Zoom said it will release an improved version of its wildly popular video conferencing app this week.
It comes after issues with the company’s data protection and privacy measures came under scrutiny.
The firm said Zoom 5.0 will include upgraded encryption features to help protect data and ward off so-called “zoombombing.”
The platform is currently used by hundreds of millions of people for work and leisure as restrictions are imposed around the world.
“We will earn our customers’ trust and delight by focusing on providing the most secure platform possible,” said Zoom CEO Eric Yuan.
Zoom has come under fire for a number of privacy issues, including sending user data to Facebook, falsely claiming the app is end-to-end encrypted, and allowing meeting organizers to track attendees.
One of the app’s most high-profile problems was “zombombing” incidents where uninvited guests crashed meetings. This has led to several companies, schools and governments stopping using the platform.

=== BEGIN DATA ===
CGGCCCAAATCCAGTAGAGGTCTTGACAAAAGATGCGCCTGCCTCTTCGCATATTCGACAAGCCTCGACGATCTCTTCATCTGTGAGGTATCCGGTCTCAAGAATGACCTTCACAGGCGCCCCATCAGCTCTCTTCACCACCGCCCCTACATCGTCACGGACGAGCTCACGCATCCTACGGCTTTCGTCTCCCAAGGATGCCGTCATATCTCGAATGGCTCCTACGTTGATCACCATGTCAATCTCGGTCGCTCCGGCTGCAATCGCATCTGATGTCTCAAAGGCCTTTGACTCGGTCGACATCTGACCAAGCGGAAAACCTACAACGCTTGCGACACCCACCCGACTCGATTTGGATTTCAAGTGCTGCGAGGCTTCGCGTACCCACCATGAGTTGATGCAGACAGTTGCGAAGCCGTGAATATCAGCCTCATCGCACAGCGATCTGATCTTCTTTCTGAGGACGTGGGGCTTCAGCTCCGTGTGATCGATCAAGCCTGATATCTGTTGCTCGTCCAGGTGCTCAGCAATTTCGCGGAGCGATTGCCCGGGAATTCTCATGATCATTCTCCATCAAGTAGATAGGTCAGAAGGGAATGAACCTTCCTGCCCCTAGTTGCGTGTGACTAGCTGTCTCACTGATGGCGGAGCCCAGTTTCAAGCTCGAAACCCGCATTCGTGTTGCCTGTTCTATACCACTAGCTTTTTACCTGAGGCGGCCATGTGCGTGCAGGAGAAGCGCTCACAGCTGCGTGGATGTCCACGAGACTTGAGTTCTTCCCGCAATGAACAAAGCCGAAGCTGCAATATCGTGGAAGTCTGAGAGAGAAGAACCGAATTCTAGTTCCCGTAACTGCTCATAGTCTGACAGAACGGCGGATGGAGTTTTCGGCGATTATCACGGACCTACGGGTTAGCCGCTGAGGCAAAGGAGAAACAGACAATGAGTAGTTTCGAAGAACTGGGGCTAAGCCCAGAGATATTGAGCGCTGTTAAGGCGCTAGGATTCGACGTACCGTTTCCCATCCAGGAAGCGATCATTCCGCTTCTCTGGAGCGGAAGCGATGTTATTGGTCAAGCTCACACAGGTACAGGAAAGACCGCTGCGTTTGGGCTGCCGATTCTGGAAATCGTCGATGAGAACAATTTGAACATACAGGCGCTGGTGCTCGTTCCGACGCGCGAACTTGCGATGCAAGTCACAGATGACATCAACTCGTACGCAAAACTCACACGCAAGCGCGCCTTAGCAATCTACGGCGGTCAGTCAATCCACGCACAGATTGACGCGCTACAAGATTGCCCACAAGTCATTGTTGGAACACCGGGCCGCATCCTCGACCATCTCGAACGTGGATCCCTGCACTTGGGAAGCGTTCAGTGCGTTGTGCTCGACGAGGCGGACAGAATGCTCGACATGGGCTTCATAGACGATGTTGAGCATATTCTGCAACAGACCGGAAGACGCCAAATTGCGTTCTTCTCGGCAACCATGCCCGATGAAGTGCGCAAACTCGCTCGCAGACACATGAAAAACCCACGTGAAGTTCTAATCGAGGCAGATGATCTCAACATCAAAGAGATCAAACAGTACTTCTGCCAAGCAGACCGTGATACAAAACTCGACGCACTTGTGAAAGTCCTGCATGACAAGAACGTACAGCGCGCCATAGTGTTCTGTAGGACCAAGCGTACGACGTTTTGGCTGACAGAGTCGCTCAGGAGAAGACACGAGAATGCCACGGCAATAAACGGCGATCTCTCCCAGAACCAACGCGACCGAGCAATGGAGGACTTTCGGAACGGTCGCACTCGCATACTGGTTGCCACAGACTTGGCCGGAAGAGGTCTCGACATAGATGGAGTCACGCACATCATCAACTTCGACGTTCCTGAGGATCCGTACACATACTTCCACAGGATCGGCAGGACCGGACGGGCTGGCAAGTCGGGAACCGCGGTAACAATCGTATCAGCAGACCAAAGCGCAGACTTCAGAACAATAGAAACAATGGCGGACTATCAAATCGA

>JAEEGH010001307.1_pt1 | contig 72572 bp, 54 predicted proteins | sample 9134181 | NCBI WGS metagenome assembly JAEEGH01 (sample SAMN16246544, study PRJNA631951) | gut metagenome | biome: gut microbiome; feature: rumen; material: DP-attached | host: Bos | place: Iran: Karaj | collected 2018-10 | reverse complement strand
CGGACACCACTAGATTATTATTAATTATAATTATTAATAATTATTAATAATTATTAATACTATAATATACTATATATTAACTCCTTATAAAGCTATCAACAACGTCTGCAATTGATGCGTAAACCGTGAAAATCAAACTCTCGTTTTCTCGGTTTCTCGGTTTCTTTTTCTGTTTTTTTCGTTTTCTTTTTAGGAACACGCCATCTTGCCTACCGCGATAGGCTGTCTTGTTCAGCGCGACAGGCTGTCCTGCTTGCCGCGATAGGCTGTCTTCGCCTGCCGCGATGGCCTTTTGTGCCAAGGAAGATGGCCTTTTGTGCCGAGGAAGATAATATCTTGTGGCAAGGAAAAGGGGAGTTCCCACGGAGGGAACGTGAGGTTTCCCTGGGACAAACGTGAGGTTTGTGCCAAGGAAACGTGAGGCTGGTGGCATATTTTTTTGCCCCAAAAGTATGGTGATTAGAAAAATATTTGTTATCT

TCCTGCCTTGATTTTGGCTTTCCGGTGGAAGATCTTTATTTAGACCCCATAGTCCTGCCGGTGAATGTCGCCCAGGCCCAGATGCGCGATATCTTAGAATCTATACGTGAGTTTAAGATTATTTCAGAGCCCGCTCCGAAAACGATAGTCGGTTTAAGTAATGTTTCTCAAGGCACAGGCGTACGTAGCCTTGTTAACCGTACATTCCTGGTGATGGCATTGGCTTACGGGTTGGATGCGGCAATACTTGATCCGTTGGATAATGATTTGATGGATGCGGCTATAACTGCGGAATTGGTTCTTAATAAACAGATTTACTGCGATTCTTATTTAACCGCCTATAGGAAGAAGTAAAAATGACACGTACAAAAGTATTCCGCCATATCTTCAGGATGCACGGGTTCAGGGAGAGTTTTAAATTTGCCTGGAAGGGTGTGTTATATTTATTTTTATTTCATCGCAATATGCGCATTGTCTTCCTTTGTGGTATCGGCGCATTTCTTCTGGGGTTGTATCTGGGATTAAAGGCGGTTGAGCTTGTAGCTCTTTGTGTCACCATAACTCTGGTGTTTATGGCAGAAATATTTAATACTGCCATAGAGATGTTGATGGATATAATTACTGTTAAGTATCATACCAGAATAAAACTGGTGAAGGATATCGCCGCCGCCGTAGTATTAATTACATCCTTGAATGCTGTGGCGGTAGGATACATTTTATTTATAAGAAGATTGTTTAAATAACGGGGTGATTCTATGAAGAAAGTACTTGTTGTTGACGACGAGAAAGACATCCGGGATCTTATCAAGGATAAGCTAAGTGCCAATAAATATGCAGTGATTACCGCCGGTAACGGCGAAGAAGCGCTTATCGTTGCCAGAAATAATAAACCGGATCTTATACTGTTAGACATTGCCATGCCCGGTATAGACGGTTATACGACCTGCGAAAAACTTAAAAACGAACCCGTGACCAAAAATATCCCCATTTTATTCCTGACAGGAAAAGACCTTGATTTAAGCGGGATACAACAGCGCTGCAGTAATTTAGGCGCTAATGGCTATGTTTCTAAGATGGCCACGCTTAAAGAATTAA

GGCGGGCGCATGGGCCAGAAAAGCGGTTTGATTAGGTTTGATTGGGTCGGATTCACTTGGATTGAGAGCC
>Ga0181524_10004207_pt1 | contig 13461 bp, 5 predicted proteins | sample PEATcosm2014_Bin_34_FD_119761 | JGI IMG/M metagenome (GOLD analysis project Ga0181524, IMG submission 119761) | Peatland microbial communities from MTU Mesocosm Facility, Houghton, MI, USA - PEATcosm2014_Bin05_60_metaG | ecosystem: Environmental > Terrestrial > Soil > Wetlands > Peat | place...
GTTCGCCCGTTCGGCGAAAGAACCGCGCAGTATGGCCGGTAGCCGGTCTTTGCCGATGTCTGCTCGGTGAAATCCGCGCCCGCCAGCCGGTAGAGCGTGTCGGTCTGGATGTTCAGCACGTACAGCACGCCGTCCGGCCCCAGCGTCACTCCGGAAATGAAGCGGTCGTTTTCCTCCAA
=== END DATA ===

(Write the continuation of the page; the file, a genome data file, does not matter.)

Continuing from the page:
There is debate in the UK over whether the government should use Zoom for cabinet meetings after Prime Minister Boris Johnson tweeted a photo that included the ID number of the last meeting.
It was also reported that Elon Musk has banned the use of Zoom for SpaceX meetings due to security reasons. Nasa, which is one of Space X’s largest customers, also does not allow employees to use it.
Meanwhile, Singapore suspended the use of video conferencing tool Zoom by its teachers following a “very serious incident” during a home-based lesson.
Earlier this month, Zoom said it would pause development of any new features to focus on security and privacy issues.
Mr Yuan apologized for the “shortcomings” on security issues and promised to address the problems, saying Zoom use had surged in ways he could never have foreseen before the coronavirus pandemic.
This comes as the number of daily users increased to 200 million from 10 million in less than three months.
At the same time, New York’s attorney general reached out to the firm, expressing concerns about its ability to handle user growth.
In a letter from the office of New York Attorney General Letitia James, Zoom was asked whether it had reviewed its security measures as its popularity grew. He also pointed out that the app has been slow to resolve issues in the past.
In response to a BBC request for comment, a company spokesman said: “Zoom takes the privacy, security and trust of its users very seriously.”